Crossroads archaeologist, Jay Carver, has said that there will be a new dig this coming summer. According to Carver,  the number of bodies in the three layers will probably be in somewhere in the “low thousands.” Carver also stated that historical documents indicated that “the burial ground was established for poor strangers.”

Despite the fact that most people who receive antibiotics early enough will recover from it, thousands of people each year are still falling victim to the Black Plague.

Was the Black Death deadlier in the 14th century than it is today?

When scientists compared the DNA of plague bacteria taken from the 25 skeletons the DNA samples from a 2012 outbreak in Madagascar which killed 60 people, out of the 256 it had infected, they discovered that the DNA codes were an almost perfect match.

The original bubonic plague would not have been as devastating as it was, if antibiotics had been available then and they were treated early enough. Also, the Black Death of the 14th century wasn’t any more deadly than the cases of plague that occur today.

Also, the Black Plague would not have spread so quickly and killed as many people as it had if it was solely spread by fleas on rats. The Black Plague would have had to have been spread by another source — people. It was likely spread through the air by other people who had already caught the disease, through their coughing, sneezing, and bodily fluids, according to scientists at Public Health England.

In other words, the plague was actually a pneumatic plague, or became one, though the original cases were of the bubonic plague. The main difference between the two, other than the symptoms, is the location in the body where the plague manifests itself. With the Black Plague, the symptoms include the victim having buboes, or large swollen areas under the armpits and between the legs, while the pneumonic version affects the lungs of the victims and causes them to cough up blood.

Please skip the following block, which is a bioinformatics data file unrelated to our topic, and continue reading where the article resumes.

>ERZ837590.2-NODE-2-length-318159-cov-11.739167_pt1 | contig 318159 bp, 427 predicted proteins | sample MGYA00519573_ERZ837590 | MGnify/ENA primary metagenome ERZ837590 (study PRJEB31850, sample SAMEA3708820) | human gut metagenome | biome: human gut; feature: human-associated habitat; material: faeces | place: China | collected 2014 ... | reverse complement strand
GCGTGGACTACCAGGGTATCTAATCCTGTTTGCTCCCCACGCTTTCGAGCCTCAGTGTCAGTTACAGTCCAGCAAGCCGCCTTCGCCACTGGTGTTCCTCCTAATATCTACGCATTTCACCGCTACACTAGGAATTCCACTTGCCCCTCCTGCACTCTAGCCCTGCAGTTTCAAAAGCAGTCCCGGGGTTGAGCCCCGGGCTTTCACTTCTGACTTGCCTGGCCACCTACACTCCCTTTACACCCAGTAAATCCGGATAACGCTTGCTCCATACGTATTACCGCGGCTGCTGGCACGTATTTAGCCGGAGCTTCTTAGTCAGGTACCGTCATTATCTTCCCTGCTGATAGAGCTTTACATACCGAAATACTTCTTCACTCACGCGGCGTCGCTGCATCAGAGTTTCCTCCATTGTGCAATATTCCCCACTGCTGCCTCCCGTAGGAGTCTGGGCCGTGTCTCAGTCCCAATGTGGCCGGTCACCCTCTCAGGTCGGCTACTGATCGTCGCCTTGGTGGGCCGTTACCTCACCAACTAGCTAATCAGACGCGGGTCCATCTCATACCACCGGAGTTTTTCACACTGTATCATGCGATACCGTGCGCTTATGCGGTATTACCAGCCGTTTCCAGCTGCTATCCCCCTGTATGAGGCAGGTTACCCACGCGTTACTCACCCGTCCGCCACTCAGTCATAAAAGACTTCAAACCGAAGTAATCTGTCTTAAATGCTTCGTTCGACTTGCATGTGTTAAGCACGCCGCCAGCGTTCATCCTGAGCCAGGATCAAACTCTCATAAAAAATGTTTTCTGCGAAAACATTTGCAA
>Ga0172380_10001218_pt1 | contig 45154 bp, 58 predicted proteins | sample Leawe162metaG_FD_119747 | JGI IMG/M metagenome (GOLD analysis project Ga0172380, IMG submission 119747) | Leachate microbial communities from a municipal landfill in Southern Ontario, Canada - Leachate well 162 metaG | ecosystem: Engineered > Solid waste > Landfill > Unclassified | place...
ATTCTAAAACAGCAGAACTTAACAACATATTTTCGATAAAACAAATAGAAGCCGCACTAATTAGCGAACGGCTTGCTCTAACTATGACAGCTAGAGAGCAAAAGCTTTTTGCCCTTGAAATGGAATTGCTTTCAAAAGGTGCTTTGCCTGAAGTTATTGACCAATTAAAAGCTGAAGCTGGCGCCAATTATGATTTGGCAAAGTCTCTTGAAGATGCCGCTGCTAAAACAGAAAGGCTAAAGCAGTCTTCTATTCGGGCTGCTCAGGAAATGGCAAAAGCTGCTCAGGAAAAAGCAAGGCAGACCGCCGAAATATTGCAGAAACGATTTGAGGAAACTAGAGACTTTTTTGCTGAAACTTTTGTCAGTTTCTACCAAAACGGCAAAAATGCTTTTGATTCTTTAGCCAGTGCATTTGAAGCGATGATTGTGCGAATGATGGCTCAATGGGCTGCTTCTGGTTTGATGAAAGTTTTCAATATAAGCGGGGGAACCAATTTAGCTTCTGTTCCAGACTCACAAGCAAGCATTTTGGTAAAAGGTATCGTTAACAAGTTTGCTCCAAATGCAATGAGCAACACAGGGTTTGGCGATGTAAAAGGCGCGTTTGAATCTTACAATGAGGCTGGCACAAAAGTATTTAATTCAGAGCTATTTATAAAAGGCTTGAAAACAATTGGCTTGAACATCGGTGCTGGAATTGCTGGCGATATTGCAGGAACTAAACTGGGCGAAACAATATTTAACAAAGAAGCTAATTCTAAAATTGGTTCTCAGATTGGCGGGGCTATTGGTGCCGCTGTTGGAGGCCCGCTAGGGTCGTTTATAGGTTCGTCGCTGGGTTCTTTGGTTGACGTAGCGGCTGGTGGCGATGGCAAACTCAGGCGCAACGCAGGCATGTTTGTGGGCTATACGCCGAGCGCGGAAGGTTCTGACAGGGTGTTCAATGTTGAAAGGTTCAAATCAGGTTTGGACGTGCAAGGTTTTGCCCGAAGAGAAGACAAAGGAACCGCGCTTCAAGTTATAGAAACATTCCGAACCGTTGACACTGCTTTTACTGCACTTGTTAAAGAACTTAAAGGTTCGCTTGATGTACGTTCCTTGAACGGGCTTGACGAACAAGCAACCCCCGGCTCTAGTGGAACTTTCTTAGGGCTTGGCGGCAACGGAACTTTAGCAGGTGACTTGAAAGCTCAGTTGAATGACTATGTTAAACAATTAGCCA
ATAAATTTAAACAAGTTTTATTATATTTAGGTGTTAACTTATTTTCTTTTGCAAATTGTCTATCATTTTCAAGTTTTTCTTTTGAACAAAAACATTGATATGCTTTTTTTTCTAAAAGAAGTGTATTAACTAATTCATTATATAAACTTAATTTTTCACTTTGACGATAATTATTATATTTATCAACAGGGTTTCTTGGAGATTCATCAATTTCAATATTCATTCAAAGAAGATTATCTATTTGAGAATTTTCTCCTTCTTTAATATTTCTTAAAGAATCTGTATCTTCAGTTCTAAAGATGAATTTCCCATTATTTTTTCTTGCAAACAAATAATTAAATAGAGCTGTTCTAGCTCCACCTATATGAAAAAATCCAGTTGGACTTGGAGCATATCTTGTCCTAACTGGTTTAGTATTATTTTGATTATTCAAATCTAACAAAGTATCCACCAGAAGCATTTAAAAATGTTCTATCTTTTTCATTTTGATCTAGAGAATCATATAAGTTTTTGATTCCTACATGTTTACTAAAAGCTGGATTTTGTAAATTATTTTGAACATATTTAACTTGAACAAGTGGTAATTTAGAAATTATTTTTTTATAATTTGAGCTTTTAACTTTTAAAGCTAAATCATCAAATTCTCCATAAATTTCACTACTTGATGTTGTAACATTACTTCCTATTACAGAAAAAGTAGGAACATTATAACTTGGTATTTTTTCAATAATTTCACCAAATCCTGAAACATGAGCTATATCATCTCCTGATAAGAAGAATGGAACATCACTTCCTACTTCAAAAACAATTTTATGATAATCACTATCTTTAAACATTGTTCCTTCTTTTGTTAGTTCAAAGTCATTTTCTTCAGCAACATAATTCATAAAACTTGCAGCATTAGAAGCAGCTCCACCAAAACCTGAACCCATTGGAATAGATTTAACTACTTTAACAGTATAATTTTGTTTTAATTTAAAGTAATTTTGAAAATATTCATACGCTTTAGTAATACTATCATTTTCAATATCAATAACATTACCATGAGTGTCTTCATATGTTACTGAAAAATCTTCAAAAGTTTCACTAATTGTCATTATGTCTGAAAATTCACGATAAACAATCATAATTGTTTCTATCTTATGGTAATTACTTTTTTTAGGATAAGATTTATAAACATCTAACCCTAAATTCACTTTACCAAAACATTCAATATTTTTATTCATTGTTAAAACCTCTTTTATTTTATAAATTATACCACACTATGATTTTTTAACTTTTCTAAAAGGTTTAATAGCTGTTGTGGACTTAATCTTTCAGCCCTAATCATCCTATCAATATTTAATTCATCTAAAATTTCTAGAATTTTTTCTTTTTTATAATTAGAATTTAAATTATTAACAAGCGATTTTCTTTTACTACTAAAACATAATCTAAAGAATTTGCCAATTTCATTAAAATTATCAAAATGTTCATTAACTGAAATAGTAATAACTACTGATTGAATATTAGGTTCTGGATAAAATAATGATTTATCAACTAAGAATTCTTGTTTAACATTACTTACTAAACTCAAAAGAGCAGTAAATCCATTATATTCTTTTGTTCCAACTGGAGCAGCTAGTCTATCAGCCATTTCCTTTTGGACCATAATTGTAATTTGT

Previously, it had been thought that the pneumonic plague was rarer than the bubonic version. That might not be the reality of it, though, if the theory that the plague became a pneumonic one is proven true by further research.

According to Dr. Tim Brooks from Porton Down, who will further explain his theory in a Channel 4 documentary Secret History: The Return of the Black Death, which will be broadcast next Sunday in England, the plague must have been air-borne, in order for it to be both as fast-acting and also spread as rapidly as it did.

Fleas from rats wouldn’t have been able to spread the disease “fast enough from one household to the next,” according to Dr. Brooks. The documentary will be one which anyone who is interested in learning more about the Black Death will find fascinating to watch.

The cemetery found under London’s Charterhouse Square might hold the secret as to how the bubonic plague spread so quickly and killed so many people, if further research proves that the plague became airborne, and settled in the lungs of its victims.

The Black Death would have spread more rapidly, through the sneezing and coughing of the victims, from person to person, than it could have if spread solely by the fleas from rats. Perhaps in the future, books will be re-written and the role that humans played in spreading the disease will be highlighted, rather than fleas being blamed for it all.

Written by: Douglas Cobb